Gujrati Wedding Rituals

Gujrati marriages are full of symbolic rituals. These rituals lay down the terms of the marriage and give instructions to help the couple lead a good life. Gujaratis believe that after marriage, the wife becomes her husband's sahdharmacharini or equal. With marriage comes responsibility and power. In fact, it is the wife who must keep house and look after all the household requirements. Her husband must hand over to her the keys of the house. He is also expected to hand over his salary at the beginning of every month. The wife must follow her husband in his pursuit of a meaningful life.

Mandap Mahurat Pheras
Griha Shanti Saptapadi
Jaan Reception
Kanya Daan Vidaai
Hasta Milap Ghar Nu Laxmi
Mandap Mahurat
This ceremony is undertaken at the outset of most auspicious events. Hence, the families of the bride and the groom perform this ceremony in their homes a few days before the wedding. The families pray to Lord Ganesh the Hindu God who is believed to remove all obstacles and seek his divine blessing. The puja is performed by an acharya or priest in front of a sacred fire.
Griha Shanti
This is an important puja or prayer session and is conducted at the bride's home as well as the groom's. A mahurat or auspicious time is chosen for the puja after matching the horoscopes of the prospective bride and groom. This ritual springs from the belief that the stars and constellations exert tremendous influence on the lives of human beings. Any disturbance in the stars can cause harm or clashes in the marital relationship and the lives of the couple. The purpose of the puja is to bring peace among the stars. The puja for Griha Shanti is conducted by an acharya with the family members and relatives of the bride's father participating in the rituals.
This ritual involves the groom arriving at the house of the bride to seek the blessings of his mother-in-law. He must bow his head and clutch his nose. This gesture symbolises his humility and understanding of the tremendous sacrifice that his future wife is about to make. She will, after all, be leaving behind a life without cares, changing her name and taking on the responsibilities of running his household. The groom's prospective mother-in-law blesses him and performs a small ritual to ward off the evil eye. She also tries to catch his nose as she reminds him that he is the taker since he will be taking her daughter away and they are the givers.
Kanya Daan
The wedding rituals are performed in front of a sacred fire and conducted by the acharya. The rituals begin with the kanya daan or giving away the girl. The bride is given away by her parents who abstain from eating to make themselves pure in body and mind for the occasion. Their folded hands reflect the hope that their son-in-law will take good care of their daughter and never cause her pain. They wash his feet as they believe that he is none other than the Hindu Lord, Vishnu, to whom they are handing over his rightful consort, the Goddess Laxmi in the form of their daughter.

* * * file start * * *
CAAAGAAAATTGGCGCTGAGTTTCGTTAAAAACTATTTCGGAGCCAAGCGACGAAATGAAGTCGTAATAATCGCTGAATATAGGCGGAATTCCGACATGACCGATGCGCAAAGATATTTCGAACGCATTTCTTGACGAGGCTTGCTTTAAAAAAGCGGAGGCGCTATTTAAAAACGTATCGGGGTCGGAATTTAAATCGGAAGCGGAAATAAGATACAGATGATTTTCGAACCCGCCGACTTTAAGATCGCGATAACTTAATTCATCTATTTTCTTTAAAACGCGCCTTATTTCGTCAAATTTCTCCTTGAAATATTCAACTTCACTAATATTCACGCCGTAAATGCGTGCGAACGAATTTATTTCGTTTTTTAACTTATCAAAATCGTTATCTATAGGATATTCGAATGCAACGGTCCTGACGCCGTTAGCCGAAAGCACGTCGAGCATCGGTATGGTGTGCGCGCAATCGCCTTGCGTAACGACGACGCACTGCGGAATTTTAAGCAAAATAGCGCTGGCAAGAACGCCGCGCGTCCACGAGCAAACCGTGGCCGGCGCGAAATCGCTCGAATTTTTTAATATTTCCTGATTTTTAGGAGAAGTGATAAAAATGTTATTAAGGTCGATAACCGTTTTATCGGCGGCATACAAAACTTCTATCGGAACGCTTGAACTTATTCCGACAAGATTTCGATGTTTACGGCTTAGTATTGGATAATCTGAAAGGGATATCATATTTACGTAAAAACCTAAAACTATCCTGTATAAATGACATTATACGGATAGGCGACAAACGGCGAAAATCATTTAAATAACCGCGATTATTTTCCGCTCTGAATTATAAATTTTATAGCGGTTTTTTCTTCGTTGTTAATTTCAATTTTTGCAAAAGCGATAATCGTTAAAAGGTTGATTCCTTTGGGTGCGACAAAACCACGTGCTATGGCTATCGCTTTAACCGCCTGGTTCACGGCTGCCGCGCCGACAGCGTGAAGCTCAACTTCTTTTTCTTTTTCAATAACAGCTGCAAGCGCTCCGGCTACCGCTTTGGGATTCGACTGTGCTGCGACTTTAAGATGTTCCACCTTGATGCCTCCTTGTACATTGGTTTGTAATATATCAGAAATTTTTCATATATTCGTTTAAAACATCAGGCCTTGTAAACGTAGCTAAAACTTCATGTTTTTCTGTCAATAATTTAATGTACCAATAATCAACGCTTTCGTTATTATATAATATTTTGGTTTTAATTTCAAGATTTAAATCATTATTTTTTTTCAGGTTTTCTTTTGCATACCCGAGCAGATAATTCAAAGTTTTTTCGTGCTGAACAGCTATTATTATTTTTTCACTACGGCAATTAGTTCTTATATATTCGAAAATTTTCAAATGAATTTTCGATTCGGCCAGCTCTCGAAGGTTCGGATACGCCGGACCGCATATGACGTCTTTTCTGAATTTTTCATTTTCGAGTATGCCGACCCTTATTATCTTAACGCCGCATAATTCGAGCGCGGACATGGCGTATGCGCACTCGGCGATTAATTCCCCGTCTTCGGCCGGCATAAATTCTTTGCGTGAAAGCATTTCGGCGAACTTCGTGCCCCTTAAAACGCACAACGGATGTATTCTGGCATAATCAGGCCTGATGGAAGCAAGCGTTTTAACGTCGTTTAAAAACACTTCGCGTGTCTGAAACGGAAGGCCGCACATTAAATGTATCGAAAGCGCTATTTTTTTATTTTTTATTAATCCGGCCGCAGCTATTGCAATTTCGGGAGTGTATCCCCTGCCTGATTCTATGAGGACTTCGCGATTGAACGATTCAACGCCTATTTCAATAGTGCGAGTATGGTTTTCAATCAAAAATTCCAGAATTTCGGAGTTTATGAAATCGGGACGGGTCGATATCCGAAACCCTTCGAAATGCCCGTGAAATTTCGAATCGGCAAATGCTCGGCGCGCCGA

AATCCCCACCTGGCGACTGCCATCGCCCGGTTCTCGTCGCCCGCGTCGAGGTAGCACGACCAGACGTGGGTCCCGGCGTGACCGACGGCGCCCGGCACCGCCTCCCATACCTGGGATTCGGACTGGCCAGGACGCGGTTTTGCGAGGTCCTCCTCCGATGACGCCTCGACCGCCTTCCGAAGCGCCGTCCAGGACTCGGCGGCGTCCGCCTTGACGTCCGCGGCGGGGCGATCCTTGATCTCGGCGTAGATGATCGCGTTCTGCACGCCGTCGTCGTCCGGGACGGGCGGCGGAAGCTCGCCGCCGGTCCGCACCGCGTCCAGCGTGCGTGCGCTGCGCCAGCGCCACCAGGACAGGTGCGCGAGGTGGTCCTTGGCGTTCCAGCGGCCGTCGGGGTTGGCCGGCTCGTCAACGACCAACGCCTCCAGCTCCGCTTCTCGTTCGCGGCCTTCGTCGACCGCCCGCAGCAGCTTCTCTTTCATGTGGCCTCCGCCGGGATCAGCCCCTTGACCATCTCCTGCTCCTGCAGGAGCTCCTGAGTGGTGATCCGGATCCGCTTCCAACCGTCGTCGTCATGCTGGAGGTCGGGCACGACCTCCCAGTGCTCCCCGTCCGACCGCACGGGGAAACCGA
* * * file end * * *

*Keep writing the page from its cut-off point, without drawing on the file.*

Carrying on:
Hasta Milap
In this ritual, the groom's scarf or shawl is tied to the bride's saree. This knot and the joined hands of the couple symbolise the union of two souls joined together in holy matrimony. The acharya chants mantras to invoke the blessings of Goddess Laxmi and Goddess Parvati for the saubhagyavrata or wife. The family and relatives present also come together to bless the couple and shower grains of rice and rose petals on them.
The bride is dressed by her mother, female relatives and friends amid much gaiety. She may wear a sari or a lehenga in traditional colours like red, orange or magenta. She is adorned with traditional gold jewellery like a nose ring, etc.
The saptapadi or seven steps is another important ritual that makes up the wedding ceremony. The couple must go around the holy fire seven times. The groom chants mantras with each step. Through these mantras he seeks his bride's support and makes a particular request to her with each step. Thus, he makes seven requests totally. Among these requests are that his wife take good care of the house, cook wholesome and healthy meals for their family, be thrifty with money, be an understanding and supporting partner to him, etc. The bride, on her part, promises to fulfill these requests.
The reception is usually held immediately after the wedding. It is an opportunity for relatives, friends and well-wishers to bless the newly weds, enjoy a sumptuous meal with them and give them gifts.
The bride is bid a tearful farewell by her parents, siblings, relatives and friends. It is a sad moment as she steps into a palanquin, a specially decorated car, and leaves for her new home.
Ghar Nu Laxmi
The bride's first step into her new home is considered auspicious. She is the ghar nu laxmi or the goddess Laxmi who will bring wealth and good fortune to her home. Hence, the bride is welcomed by her mother-in-law who performs a small ritual. She places a vessel, filled to the brim with rice, at the entrance of the house. The bride must knock the vessel down gently with her right foot, spilling some of the rice over. The rice is a symbol of wealth and by following the ritual she conveys her full understanding of her duties responsibilities towards her new home.
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